All panelists at the Harvard University symposium agreed that obesity and negative health outcomes are increasing with the consumption of ultra-processed foods.
This is not an isolated consensus. The majority of doctors and health and nutrition experts in the United States say the same thing.
Additionally, there is now a consensus among consumers, the media, and public interest groups that obesity and negative health effects are increasing as a result of consuming ultra-processed foods.
My research shows that the majority of U.S. consumers want to buy and eat healthier foods, including healthier ultra-processed foods.
A recent survey conducted by Harris Poll provides an example of the latter. More than two in three respondents (67%) said they would be willing to pay up to $3 more for healthier ultra-processed foods.
big food opportunity
In my analysis, the U.S. processed food market is at a critical inflection point.
First, the trend has shifted from defining health foods primarily as those produced using organic or non-GMO methods (which has been the case for decades) to defining health foods as minimally processed. I moved on to defining. For example, heart disease is the highest killer in the United States, not pesticide or GMO poisoning. When it comes to longevity and quality of life, diet and exercise are paramount.
This changing trend will ultimately lead to a paradigm shift in the industry. This new paradigm is the production and sale of whole packaged foods that are healthier, including healthier ultra-processed foods.
Additionally, different types of products will be promoted to higher ranks in their respective categories. In fact, it’s already happening. For example, in the snack food category, healthy snacks such as nuts and popcorn are gaining popularity. Peanut butter and almond butter are both considered heart-healthy foods and are booming.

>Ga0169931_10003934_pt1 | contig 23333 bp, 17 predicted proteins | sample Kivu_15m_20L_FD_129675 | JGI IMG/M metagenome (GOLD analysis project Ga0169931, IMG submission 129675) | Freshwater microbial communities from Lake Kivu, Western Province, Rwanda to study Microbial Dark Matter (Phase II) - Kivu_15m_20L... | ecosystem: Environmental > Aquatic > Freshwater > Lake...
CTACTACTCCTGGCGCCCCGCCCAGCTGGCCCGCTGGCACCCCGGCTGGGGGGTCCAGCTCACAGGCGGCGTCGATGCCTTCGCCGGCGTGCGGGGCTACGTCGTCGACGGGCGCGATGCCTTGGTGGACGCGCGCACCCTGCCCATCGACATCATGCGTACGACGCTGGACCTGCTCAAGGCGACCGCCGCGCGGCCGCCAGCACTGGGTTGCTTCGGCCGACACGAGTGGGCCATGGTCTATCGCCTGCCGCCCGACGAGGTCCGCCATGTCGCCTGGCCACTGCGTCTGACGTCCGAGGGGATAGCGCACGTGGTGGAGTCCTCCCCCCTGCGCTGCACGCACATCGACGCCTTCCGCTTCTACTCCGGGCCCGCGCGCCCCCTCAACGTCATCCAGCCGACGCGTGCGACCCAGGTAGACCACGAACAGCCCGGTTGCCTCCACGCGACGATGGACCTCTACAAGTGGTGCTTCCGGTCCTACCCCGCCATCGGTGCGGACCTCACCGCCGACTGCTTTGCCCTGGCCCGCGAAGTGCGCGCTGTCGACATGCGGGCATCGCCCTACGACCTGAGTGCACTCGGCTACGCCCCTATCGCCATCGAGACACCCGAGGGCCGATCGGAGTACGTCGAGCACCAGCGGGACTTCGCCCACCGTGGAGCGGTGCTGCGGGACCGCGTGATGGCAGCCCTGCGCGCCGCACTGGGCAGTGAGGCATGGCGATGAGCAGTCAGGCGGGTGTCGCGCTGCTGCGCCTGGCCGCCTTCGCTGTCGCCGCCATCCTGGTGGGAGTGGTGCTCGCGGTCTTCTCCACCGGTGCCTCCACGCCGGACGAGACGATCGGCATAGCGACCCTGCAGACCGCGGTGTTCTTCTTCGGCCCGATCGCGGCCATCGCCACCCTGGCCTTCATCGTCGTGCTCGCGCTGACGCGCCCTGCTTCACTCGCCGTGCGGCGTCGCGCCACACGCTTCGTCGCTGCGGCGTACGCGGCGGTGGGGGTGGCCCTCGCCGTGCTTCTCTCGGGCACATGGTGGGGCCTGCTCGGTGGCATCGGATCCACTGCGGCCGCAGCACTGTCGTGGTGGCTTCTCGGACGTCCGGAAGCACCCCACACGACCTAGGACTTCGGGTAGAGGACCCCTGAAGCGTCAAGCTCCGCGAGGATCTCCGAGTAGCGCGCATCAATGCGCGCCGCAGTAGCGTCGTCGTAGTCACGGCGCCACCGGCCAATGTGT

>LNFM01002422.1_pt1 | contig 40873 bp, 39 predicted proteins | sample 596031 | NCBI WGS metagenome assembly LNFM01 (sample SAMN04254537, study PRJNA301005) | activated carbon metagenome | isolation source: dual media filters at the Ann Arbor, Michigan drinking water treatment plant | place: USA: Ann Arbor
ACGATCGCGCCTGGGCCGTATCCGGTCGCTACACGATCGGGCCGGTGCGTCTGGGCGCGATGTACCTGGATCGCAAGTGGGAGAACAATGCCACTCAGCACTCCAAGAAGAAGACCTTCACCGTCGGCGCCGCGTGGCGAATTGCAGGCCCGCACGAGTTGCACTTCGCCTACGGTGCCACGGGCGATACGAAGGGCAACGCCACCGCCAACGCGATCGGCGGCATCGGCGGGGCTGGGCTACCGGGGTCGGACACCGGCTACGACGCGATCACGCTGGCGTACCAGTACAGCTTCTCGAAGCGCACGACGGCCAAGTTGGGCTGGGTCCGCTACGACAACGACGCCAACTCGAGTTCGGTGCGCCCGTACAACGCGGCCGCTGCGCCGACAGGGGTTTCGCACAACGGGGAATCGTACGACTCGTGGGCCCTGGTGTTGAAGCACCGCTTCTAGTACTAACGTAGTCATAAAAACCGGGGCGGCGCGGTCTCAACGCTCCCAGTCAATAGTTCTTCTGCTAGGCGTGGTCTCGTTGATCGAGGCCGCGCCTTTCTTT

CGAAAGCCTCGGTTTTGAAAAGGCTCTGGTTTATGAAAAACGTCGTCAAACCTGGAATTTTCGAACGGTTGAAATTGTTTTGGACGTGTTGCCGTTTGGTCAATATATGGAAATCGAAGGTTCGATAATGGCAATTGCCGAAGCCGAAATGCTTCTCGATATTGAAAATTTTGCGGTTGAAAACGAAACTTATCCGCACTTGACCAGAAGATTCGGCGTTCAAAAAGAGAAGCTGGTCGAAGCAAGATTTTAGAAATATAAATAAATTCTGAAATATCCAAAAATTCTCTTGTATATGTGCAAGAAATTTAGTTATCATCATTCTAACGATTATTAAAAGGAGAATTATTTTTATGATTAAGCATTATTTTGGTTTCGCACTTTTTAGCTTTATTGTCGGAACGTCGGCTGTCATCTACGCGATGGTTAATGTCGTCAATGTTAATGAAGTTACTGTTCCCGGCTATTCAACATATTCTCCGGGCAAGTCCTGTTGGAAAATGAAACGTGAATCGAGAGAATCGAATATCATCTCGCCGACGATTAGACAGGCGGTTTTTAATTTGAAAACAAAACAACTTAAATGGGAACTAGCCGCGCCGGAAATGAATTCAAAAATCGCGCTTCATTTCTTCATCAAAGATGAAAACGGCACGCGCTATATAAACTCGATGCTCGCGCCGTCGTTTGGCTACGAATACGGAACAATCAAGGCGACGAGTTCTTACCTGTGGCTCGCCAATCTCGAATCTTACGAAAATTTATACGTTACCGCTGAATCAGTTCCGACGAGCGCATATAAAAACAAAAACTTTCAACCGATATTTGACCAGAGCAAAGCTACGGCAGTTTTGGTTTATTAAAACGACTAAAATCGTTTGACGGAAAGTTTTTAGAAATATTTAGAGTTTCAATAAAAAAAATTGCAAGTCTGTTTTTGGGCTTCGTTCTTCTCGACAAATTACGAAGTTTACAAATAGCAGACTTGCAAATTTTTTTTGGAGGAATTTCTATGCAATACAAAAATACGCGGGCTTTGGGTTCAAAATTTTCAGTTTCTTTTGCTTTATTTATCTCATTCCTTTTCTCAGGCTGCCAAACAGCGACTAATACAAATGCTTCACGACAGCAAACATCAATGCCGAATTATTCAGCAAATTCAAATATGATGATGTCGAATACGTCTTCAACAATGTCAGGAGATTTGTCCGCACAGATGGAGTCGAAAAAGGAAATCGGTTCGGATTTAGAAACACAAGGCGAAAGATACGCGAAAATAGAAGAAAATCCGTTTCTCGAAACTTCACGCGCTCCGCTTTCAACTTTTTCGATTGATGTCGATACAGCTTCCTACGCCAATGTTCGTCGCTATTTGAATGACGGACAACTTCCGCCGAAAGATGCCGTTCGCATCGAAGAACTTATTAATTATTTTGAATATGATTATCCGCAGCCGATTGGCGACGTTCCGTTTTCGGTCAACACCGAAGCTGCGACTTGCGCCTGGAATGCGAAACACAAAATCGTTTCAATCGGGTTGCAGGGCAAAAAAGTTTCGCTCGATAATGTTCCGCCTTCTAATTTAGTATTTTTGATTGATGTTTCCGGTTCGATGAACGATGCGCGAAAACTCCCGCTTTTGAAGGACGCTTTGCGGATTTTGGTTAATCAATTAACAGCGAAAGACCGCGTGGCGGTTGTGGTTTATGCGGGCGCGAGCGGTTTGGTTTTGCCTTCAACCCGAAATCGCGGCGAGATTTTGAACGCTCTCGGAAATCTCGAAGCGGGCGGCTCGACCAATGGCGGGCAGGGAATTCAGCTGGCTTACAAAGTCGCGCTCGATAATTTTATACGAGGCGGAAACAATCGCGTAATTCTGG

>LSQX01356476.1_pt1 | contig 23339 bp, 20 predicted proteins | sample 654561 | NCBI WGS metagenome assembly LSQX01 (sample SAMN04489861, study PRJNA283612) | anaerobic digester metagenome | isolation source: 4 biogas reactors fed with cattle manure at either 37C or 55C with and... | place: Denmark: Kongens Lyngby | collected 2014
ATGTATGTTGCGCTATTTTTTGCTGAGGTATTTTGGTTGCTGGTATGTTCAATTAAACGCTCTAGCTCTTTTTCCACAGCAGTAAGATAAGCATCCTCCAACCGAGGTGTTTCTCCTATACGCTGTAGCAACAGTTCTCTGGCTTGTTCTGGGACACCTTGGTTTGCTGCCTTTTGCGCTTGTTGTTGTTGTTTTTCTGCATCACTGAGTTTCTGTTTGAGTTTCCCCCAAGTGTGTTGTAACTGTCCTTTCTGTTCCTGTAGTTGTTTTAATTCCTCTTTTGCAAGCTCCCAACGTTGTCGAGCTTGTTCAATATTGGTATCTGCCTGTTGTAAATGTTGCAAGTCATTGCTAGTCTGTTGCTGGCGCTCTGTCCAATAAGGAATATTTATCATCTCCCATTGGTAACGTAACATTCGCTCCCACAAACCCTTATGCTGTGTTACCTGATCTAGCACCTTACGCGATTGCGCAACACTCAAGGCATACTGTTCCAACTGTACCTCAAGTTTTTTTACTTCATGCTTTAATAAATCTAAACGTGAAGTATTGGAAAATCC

And when it comes to alternative proteins, it’s not plant-based meats (which are almost always highly processed, and increasingly so), but rather less processed foods like beans, legumes, and mushrooms. Branded products of various categories etc. made from these materials.
The next big leap for the processed food industry will be the creation of healthier products, including healthier ultra-processed foods.
I’m not even talking about the wraparound approach we call “better.” Instead, I’m talking about a truly paradigm-shifting approach to healthier packaged foods. For example, we are starting to see new buds of the food-as-medicine movement I mentioned above among a few big and emerging brand packaged food companies.
Large packaged food companies have traditionally ceded nearly all major paradigm-changing developments in organic, premium, and health foods to early-stage startups, instead entering through M&A.
The opportunity I describe – the creation of new types of truly healthy packaged foods, including healthier ultra-processed foods – is simply too great for large companies to avoid. They are the companies that make most of the ultra-processed foods, so they are in the crosshairs. The crosshairs will only get sharper.
GLP-1 drugs could revolutionize the processed food business, especially if approved for direct use for weight loss purposes. Utilization then increases as costs fall and private health insurance, Medicare, and Medicaid cover costs.
Damning scientific evidence that ultra-processed foods are the main cause of obesity and all the health problems it poses to people is eroding consumer trust and confidence in the processed food companies behind them.
The business case exists for creating healthier packaged foods, including healthier ultra-processed foods. The big companies that are first movers will be the winners.
And it’s not in cellular and plant-based meat, where investors continue to spend large sums of money, that’s where the big opportunities lie for startups.
Developing truly healthy versions of what Americans love to eat is the right thing to do from a public health perspective. It is also a recipe for profit.